On “Sanctuary,” the closing song on Hiss Golden Messenger’s ninth album, Quietly Blowing It, Mike Taylor sings: “Feeling bad, feeling blue, can’t get out of my own mind, but I know how to sing about it.” And thankfully, he does. For over a decade now, Hiss Golden Messenger has provided us with music that heals. Taylor’s songs stress the importance of growth, empathy, and grace, and acknowledge the formative inevitably of pain, weakness, and loss. And despite the self-effacing title and a past eighteen months plus of potent darkness, this new work only strengthens Taylor’s resolve.
“Up with the mountains, down with the system,” Taylor declares on the album opening “Way Back in the Way Back,” his wistful brew of soulful, gospel-hued country rock blooming behind him, us congregants awakening. “Radical changes, buddy, don’t you know me?” he asks on the lilting “The Great Mystifier,” and shit yeah, man, we know you. It feels that way at least. Anyone whose been listening to Hiss for even just a little while knows that feeling, like being ushered in to his close-knit and caring inner world. His wife and children feel a part of the band. His longstanding collaborators like extended family. And the music, like comforting prayer.
And so, across these eleven tracks, Taylor and his band get righteous on swampy boogie blues, swept away in organ and pedal steel tides, radicalized on hard-hitting populist anthems, and, as always, open up with a striking vulnerability and trust toward the listener. As saxophones blow a weary, but hopeful wind across “If It Comes in the Morning,” Taylor sings, “Lord, hear my cry, I’m ready to try/I know that there’s good in me.”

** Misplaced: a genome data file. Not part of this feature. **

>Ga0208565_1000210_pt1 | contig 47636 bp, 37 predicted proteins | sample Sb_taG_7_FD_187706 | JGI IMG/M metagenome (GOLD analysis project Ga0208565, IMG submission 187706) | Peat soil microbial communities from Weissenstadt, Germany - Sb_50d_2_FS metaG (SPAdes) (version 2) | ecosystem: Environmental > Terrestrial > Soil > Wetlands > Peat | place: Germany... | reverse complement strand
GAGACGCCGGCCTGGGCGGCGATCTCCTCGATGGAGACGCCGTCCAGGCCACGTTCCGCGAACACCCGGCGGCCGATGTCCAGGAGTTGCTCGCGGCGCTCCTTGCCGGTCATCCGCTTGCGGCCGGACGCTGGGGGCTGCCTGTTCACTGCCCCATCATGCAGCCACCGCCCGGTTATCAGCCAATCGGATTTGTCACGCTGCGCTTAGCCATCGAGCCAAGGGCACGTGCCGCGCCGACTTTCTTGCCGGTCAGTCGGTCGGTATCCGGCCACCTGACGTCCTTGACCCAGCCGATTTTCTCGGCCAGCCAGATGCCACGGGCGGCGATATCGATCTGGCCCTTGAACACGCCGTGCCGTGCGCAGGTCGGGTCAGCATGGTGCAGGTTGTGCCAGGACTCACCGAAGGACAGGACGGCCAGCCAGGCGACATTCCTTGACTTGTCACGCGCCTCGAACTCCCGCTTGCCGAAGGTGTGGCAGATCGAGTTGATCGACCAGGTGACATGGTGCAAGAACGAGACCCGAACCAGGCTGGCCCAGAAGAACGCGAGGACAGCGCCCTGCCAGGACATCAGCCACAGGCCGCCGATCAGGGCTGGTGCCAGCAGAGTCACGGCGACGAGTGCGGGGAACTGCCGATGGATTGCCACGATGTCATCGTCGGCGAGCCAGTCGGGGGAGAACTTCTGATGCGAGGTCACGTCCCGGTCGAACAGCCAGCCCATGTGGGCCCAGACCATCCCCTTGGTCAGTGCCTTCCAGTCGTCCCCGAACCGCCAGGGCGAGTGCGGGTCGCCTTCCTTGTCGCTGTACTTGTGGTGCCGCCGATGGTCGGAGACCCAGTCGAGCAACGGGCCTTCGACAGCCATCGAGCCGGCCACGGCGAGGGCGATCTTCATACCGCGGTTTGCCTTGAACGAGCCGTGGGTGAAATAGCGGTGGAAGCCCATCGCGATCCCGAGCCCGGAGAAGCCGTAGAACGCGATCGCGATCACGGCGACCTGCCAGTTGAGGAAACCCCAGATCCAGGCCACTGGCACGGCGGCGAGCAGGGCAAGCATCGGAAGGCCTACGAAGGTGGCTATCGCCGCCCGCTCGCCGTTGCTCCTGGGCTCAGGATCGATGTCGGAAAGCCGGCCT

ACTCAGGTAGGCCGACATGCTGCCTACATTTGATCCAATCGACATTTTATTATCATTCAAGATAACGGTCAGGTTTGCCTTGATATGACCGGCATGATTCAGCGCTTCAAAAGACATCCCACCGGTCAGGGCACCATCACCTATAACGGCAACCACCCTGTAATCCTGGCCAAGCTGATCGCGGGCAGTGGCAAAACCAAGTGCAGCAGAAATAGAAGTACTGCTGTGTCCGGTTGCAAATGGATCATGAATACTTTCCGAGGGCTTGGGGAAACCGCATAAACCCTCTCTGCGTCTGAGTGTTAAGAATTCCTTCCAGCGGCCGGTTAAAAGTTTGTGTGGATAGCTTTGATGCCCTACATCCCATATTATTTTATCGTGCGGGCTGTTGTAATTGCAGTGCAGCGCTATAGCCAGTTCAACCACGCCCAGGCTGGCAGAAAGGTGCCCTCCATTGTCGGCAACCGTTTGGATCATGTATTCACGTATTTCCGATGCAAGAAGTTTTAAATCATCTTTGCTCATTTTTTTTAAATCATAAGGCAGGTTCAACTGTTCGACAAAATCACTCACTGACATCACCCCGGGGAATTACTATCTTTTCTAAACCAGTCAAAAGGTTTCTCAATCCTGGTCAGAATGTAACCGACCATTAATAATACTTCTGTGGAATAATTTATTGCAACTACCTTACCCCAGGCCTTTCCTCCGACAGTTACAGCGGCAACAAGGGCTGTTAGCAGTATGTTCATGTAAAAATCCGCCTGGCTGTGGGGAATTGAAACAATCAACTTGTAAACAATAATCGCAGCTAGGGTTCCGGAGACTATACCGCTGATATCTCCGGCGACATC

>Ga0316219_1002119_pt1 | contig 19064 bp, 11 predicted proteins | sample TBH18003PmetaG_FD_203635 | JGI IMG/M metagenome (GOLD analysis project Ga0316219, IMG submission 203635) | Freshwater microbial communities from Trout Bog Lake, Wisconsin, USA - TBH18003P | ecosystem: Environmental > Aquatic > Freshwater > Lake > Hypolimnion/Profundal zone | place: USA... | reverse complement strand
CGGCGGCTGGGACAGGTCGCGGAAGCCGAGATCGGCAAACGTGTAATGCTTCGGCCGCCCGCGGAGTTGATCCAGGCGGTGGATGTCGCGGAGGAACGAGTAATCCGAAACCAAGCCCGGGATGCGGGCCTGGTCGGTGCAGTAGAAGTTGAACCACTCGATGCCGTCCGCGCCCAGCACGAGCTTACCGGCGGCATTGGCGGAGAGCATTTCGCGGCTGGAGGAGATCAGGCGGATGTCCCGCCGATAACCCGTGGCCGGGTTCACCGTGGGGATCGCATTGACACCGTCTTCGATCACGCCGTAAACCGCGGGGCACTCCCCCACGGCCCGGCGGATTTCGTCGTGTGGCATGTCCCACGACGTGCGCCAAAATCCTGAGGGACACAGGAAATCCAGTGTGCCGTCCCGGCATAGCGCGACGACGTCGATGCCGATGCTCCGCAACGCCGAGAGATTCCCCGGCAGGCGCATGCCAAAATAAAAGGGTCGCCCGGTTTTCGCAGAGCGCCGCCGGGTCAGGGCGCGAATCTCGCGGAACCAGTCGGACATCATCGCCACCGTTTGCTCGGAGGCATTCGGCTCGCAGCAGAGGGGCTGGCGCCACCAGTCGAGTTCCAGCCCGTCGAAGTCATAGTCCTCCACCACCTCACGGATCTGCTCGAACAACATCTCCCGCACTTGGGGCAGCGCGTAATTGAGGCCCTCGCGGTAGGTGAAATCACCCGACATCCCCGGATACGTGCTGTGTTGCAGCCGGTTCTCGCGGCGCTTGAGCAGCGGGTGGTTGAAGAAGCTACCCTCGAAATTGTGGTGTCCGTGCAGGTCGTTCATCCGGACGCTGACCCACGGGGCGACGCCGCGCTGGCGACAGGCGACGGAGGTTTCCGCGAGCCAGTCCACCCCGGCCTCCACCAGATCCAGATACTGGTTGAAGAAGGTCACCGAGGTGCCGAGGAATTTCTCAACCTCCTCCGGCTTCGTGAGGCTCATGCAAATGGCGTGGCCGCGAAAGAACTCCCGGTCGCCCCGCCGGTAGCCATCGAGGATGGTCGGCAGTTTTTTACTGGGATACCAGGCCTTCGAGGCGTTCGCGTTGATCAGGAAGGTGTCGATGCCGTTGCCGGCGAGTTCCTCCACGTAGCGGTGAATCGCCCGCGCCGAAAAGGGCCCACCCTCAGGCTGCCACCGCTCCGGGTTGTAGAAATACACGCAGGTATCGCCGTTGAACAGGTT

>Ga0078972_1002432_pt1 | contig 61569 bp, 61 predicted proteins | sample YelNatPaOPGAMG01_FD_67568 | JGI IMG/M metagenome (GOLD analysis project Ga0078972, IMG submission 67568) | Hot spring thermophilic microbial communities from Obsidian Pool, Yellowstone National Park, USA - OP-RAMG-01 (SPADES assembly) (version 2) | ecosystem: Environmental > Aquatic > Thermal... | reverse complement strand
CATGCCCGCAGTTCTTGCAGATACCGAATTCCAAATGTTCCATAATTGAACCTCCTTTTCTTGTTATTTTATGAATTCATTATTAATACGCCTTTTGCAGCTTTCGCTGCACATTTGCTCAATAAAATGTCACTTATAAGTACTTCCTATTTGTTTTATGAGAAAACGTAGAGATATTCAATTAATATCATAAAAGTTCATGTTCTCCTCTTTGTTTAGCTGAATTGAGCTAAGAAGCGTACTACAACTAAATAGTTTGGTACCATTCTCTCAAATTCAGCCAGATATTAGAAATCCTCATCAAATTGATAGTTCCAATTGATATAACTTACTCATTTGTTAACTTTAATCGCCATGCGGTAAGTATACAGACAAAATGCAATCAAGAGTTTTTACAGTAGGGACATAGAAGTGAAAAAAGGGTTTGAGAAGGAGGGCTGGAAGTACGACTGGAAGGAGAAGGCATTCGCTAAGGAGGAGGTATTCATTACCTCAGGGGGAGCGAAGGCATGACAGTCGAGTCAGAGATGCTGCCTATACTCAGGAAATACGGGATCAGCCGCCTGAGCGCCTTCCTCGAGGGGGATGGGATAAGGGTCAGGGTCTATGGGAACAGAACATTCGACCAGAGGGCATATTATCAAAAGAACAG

On “It Will If We Let It,” he sings directly to his wife. Some of Taylor’s best songs are the ones that find him addressing his family directly (“Heart Like a Levee,” “Blue Country Mystic,” and “I’ve Got a Name for the Newborn Child” most immediately come to mind). On this new one, he lays it all bare. “Were you happy?” he sings, “I ignored it, I was telling other stories.” Across his songbook Taylor has consistently struggled with the demands of a working musician, and the distance it puts between he and his family. Here, he gently puts that struggle in perspective – love is work. Good, important, ‘round the clock work. The music, with its earthy pop timbre, chooses to lean on the side of optimism. In the album’s notes, Taylor includes a note from Native American poet Joy Harjo. It reads: “Then, you must do this: help the next person find their way through the dark.” If, like Taylor himself hopes, that “hope is contagious,” then this album does just that. | c depasquale